Ryan Giggs was given £1 for every Man Utd goal by the steward
THE steward who nabbed Ryan Giggs from Manchester City and took him to United paid the Welsh legend £1 for every goal he scored - even until the end of his playing career.
Old Trafford icon Giggs has revealed that Harold Wood would pay him a pound every time the ball hit the back of the net as an incentive to play well.
Wood poached Giggs when he was just 13-years-old from under the nose of rivals City.
Sir Alex Ferguson signed the winger up for United on his 14th birthday in 1987, and the rest is history.
Giggs won 13 Premier League titles, two Champions Leagues and four FA Cups during a 24-year stint in United’s first team.
He scored 168 goals in 963 games before turning his hand to management in 2014.
And Giggs has lifted the lid on his motivation for hitting the target, revealing that old pal Wood gave him £1 for every goal scored.
Giggs told Man Utd’s official podcast: “I was always a United fan, I played for City because my Sunday league team manager was a City scout.
“It was a natural progression. Salford boys played at Lower Broughton Road, right next to the Cliff training ground.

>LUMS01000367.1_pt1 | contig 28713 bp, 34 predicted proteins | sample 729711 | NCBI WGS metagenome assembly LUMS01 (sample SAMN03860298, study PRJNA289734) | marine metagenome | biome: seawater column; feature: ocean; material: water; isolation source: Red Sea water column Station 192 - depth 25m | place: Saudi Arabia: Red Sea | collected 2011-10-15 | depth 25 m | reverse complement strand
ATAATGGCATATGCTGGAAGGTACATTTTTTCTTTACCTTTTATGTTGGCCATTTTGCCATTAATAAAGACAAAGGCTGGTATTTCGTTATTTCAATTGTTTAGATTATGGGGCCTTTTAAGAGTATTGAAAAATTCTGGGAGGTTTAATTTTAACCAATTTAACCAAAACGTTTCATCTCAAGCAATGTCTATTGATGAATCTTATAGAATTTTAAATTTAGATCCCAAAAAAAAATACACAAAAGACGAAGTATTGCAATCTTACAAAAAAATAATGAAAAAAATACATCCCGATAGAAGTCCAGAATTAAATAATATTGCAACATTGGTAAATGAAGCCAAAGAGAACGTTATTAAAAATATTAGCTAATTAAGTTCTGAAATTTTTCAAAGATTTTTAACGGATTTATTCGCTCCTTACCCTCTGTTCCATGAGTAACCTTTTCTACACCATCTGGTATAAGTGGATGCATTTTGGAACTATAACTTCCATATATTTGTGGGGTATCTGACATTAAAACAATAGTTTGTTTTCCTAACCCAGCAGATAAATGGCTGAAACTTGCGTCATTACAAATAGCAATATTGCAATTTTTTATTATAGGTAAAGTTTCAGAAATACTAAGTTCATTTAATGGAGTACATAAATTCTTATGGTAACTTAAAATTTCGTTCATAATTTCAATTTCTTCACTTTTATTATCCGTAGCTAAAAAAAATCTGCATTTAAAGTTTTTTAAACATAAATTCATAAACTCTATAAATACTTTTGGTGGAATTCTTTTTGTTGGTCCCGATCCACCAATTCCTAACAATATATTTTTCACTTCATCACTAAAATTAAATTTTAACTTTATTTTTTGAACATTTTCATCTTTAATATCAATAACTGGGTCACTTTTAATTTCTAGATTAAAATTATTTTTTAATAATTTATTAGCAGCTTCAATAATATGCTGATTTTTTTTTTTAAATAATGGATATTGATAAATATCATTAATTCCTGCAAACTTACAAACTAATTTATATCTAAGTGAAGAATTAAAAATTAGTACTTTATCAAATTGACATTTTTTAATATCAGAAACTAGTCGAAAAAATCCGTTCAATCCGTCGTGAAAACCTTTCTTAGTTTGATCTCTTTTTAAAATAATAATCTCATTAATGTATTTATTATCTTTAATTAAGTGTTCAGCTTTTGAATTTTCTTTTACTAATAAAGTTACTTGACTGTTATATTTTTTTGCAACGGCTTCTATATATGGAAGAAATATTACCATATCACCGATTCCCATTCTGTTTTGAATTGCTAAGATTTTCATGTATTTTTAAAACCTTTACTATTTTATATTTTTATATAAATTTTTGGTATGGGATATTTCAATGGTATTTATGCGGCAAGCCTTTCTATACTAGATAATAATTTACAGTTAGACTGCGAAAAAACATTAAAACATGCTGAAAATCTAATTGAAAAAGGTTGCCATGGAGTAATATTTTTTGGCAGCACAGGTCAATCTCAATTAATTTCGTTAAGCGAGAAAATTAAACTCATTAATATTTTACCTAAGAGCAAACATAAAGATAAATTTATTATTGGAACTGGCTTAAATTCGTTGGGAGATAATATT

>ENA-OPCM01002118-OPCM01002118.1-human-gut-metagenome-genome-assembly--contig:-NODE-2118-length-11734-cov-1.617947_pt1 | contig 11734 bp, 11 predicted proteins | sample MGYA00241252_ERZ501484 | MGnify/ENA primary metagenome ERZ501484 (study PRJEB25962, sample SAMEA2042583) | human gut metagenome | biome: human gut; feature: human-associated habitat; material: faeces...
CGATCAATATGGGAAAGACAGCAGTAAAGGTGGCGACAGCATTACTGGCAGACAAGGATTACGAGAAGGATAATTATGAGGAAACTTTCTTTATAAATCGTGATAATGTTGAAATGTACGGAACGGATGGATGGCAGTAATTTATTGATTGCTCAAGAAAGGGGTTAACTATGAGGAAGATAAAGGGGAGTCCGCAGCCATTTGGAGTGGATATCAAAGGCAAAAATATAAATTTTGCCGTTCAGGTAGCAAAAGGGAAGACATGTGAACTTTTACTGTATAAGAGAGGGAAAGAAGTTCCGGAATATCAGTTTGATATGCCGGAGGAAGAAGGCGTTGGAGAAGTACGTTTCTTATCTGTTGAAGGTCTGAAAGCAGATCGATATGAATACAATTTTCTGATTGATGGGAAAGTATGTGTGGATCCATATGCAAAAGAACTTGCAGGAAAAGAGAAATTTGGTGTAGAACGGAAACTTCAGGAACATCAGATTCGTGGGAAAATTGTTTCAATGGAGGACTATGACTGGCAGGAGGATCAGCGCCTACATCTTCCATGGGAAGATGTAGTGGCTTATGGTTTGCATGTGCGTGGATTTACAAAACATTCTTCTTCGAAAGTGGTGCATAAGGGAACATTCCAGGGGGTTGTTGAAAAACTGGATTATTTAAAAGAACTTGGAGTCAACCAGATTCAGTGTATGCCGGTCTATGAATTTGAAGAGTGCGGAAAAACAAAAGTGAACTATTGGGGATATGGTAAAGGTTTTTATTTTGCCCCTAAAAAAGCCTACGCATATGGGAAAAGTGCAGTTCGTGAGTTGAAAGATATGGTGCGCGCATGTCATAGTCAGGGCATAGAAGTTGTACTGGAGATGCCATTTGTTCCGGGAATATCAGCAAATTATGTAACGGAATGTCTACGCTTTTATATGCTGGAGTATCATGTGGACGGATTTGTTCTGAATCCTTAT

“The manager got to hear about me off a steward who used to come and watch me play, someone called Harold Wood who sadly died two weeks ago.
“He was a great bloke and used to come and watch us and would be knocking on the manager’s door.
“He was a car park attendant at the Cliff so he would be there when all the first team players were coming in and he’d sort all the car parking out and he was apparently knocking on the manager’s door saying, ‘listen, there’s a lad playing next door, he’s at City, he’s a United fan - you need to go and see him.’
“He started off (working at the club) before I was there, he was at Old Trafford and at the Cliff and then when I was in the first team he was still there and he’d give me £1 every time I scored.
“He started it when I was younger and then he carried it on and by the time I was like 19, 20 I was saying, ‘Harold, come on give it a rest’ but he said, ‘no here’s your £1’. He was a great character.
“[In my late 30s] he would still be giving me it.”